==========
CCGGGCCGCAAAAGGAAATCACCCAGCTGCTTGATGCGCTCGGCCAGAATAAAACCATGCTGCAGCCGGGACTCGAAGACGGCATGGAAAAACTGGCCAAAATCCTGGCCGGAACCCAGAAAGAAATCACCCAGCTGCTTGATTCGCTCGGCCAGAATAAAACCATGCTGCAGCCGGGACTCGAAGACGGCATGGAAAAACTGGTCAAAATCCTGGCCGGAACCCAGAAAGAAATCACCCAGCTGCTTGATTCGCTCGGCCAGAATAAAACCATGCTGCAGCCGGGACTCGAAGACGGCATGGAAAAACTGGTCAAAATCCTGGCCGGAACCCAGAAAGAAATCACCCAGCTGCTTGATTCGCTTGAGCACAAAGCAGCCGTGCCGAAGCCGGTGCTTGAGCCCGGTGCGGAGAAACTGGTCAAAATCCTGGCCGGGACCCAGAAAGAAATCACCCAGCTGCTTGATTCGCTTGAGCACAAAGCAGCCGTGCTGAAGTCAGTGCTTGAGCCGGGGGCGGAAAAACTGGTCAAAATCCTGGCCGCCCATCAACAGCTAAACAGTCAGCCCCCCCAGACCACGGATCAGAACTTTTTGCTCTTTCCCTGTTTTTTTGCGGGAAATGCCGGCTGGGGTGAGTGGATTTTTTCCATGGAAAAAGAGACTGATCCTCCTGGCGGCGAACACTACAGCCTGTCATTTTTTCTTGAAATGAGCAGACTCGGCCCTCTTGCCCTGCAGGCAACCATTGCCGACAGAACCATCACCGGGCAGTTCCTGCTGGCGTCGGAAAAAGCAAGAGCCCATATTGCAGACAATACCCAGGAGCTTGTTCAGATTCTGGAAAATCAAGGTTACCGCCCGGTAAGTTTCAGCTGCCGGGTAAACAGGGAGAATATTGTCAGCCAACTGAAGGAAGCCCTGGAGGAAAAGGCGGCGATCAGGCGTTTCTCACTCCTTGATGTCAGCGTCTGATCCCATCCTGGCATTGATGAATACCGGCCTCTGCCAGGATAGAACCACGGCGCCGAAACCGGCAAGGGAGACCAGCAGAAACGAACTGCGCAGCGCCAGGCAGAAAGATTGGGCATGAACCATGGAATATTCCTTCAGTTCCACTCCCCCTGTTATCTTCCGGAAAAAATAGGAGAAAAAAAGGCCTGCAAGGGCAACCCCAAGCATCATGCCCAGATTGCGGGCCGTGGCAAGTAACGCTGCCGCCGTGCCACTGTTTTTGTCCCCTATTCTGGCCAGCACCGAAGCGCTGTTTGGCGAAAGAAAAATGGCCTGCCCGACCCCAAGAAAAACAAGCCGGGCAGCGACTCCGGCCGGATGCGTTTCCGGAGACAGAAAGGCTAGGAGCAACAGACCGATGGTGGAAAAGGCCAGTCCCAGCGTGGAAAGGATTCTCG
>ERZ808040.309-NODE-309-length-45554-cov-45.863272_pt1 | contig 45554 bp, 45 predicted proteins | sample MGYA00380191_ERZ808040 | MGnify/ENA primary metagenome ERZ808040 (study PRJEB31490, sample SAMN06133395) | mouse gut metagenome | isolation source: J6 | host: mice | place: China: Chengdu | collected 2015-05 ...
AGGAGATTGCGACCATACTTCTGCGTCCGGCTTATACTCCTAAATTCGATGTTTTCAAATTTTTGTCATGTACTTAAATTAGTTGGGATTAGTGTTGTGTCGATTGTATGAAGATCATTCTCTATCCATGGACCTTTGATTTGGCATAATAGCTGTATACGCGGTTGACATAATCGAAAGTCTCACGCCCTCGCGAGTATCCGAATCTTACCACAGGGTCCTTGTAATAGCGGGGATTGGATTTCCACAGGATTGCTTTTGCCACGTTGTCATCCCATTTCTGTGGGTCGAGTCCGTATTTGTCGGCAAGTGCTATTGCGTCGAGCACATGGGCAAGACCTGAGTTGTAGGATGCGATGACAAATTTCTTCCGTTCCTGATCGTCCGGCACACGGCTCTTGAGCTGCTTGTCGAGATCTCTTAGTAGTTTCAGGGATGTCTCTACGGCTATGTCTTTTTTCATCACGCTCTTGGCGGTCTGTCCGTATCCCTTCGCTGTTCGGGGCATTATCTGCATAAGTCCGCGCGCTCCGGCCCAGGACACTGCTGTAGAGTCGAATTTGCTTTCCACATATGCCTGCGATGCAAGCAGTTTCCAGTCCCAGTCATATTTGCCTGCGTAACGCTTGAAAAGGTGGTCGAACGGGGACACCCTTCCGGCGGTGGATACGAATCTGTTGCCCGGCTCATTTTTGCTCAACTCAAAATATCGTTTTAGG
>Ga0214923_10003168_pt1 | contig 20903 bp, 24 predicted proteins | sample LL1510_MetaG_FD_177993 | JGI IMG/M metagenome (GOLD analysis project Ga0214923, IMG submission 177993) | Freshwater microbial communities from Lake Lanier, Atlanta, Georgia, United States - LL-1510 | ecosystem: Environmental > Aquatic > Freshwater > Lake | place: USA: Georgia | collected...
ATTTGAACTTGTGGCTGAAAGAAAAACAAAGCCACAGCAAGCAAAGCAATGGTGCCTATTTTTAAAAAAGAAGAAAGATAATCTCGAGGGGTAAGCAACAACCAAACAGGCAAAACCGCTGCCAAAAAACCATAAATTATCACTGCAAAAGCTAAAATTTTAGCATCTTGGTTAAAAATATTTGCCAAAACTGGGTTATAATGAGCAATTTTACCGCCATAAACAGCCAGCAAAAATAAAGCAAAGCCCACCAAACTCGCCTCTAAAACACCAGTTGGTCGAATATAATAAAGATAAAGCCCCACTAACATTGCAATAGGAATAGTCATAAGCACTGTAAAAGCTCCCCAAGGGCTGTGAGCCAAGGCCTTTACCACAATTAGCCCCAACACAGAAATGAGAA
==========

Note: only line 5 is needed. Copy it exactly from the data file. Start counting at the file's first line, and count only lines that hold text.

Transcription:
ATTTGAACTTGTGGCTGAAAGAAAAACAAAGCCACAGCAAGCAAAGCAATGGTGCCTATTTTTAAAAAAGAAGAAAGATAATCTCGAGGGGTAAGCAACAACCAAACAGGCAAAACCGCTGCCAAAAAACCATAAATTATCACTGCAAAAGCTAAAATTTTAGCATCTTGGTTAAAAATATTTGCCAAAACTGGGTTATAATGAGCAATTTTACCGCCATAAACAGCCAGCAAAAATAAAGCAAAGCCCACCAAACTCGCCTCTAAAACACCAGTTGGTCGAATATAATAAAGATAAAGCCCCACTAACATTGCAATAGGAATAGTCATAAGCACTGTAAAAGCTCCCCAAGGGCTGTGAGCCAAGGCCTTTACCACAATTAGCCCCAACACAGAAATGAGAA